Some economists argue that consumption of publicly visible goods is driven by social status. Making a causal inference about this claim is difficult with observational data. We conduct an experiment in which we vary both whether a purchase of a physical product is publicly visible or kept private and whether the income used for purchase is linked to social status or randomly assigned. Making consumption choices visible leads to a large increase in demand when income is linked to status, but not otherwise. We investigate the characteristics that mediate this effect and estimate its impact on welfare.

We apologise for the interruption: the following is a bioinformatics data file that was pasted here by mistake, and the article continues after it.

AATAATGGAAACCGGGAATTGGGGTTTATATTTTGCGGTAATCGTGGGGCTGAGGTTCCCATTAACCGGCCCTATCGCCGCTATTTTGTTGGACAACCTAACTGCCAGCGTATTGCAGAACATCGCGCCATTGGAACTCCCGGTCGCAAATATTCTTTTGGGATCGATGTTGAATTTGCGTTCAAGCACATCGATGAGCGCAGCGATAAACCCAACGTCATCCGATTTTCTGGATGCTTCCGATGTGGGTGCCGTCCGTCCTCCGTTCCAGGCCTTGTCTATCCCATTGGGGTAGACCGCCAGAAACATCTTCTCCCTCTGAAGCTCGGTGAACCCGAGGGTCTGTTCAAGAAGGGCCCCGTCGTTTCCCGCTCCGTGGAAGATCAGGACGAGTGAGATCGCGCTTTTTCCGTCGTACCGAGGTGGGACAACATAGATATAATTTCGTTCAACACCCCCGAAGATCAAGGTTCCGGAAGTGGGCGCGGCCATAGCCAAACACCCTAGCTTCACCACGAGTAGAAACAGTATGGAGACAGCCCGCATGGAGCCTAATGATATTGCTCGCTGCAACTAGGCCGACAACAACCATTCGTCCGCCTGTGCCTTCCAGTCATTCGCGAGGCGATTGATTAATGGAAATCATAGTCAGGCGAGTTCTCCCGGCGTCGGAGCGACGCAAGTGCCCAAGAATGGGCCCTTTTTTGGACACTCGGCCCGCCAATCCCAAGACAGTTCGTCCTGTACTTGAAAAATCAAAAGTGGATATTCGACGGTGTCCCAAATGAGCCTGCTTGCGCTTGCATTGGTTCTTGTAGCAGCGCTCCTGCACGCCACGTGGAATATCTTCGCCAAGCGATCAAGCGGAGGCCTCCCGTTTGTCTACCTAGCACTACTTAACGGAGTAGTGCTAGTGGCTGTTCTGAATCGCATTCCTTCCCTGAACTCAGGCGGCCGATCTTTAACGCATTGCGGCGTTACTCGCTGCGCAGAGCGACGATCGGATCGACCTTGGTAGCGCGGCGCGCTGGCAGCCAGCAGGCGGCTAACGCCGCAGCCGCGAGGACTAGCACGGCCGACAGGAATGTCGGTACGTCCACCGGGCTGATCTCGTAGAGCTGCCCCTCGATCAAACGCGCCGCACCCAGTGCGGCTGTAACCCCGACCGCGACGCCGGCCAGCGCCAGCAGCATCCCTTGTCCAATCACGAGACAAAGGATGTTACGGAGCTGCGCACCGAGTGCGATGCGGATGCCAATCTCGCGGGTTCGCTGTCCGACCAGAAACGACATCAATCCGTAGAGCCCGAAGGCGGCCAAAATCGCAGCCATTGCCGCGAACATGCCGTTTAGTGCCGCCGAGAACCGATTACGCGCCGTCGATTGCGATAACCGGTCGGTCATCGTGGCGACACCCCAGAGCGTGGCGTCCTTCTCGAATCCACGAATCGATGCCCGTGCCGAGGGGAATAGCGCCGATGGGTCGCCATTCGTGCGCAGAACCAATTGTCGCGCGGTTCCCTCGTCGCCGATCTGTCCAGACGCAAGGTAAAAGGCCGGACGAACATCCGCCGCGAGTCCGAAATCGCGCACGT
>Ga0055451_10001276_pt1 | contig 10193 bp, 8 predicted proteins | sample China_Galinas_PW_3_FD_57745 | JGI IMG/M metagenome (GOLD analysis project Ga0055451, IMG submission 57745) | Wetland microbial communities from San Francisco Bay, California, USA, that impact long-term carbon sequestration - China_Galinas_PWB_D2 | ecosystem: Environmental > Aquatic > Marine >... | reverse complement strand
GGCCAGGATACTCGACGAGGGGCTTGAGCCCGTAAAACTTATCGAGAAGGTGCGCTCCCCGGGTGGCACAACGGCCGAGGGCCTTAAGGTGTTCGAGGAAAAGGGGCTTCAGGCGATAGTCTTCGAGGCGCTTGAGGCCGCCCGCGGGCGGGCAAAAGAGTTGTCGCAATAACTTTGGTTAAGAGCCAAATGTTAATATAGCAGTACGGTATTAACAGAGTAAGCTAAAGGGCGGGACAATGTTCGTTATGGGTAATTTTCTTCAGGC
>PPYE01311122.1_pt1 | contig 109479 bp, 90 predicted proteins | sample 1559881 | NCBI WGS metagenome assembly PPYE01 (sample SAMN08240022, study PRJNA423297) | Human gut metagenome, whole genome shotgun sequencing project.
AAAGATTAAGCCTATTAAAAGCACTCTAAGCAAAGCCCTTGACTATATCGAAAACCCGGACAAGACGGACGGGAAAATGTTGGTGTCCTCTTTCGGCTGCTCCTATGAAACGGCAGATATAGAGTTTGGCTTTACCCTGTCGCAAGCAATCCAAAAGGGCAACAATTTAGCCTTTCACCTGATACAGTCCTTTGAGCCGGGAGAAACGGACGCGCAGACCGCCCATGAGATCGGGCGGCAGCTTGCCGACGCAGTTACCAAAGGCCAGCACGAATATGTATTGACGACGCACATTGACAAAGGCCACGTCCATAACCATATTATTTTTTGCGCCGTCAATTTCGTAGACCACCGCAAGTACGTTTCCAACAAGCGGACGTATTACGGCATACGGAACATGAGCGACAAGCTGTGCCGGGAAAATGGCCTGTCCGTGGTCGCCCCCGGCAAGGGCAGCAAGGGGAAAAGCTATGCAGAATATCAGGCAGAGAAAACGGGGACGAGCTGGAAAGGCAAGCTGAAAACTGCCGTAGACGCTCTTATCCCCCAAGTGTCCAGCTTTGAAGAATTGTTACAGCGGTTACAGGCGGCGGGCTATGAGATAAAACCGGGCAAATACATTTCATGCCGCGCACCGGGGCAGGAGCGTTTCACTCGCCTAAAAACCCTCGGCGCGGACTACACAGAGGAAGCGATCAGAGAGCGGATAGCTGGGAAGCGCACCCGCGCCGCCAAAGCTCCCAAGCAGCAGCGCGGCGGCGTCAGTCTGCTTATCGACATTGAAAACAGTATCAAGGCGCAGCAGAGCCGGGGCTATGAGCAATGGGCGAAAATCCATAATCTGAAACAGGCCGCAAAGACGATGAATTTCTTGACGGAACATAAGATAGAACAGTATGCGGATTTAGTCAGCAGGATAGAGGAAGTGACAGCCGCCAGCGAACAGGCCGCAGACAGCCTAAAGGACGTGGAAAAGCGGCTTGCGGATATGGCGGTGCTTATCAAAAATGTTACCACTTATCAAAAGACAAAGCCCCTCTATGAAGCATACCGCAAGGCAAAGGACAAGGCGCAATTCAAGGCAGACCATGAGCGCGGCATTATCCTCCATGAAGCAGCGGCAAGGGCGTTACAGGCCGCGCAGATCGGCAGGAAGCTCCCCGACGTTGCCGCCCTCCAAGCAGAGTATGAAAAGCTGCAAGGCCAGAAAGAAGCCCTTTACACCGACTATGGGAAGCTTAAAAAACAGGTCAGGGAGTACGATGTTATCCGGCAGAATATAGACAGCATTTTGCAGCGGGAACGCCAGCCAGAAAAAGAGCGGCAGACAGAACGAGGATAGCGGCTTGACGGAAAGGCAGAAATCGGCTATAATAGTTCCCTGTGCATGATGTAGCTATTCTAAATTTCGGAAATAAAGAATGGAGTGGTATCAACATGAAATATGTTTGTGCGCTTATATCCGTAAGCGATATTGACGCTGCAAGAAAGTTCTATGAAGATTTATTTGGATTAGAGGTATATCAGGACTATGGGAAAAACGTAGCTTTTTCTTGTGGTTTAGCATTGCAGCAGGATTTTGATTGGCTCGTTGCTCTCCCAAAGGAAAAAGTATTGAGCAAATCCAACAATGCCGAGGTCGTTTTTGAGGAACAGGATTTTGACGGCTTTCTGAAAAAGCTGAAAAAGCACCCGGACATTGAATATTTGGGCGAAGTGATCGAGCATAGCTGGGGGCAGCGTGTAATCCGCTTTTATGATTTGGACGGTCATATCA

Clingingsmith, D. and Sheremeta, R.M. (2015). Status and the demand for visible goods: Experimental evidence on conspicuous consumption. ESI Working Paper 15-27. Retrieved from http://digitalcommons.chapman.edu/esi_working_papers/176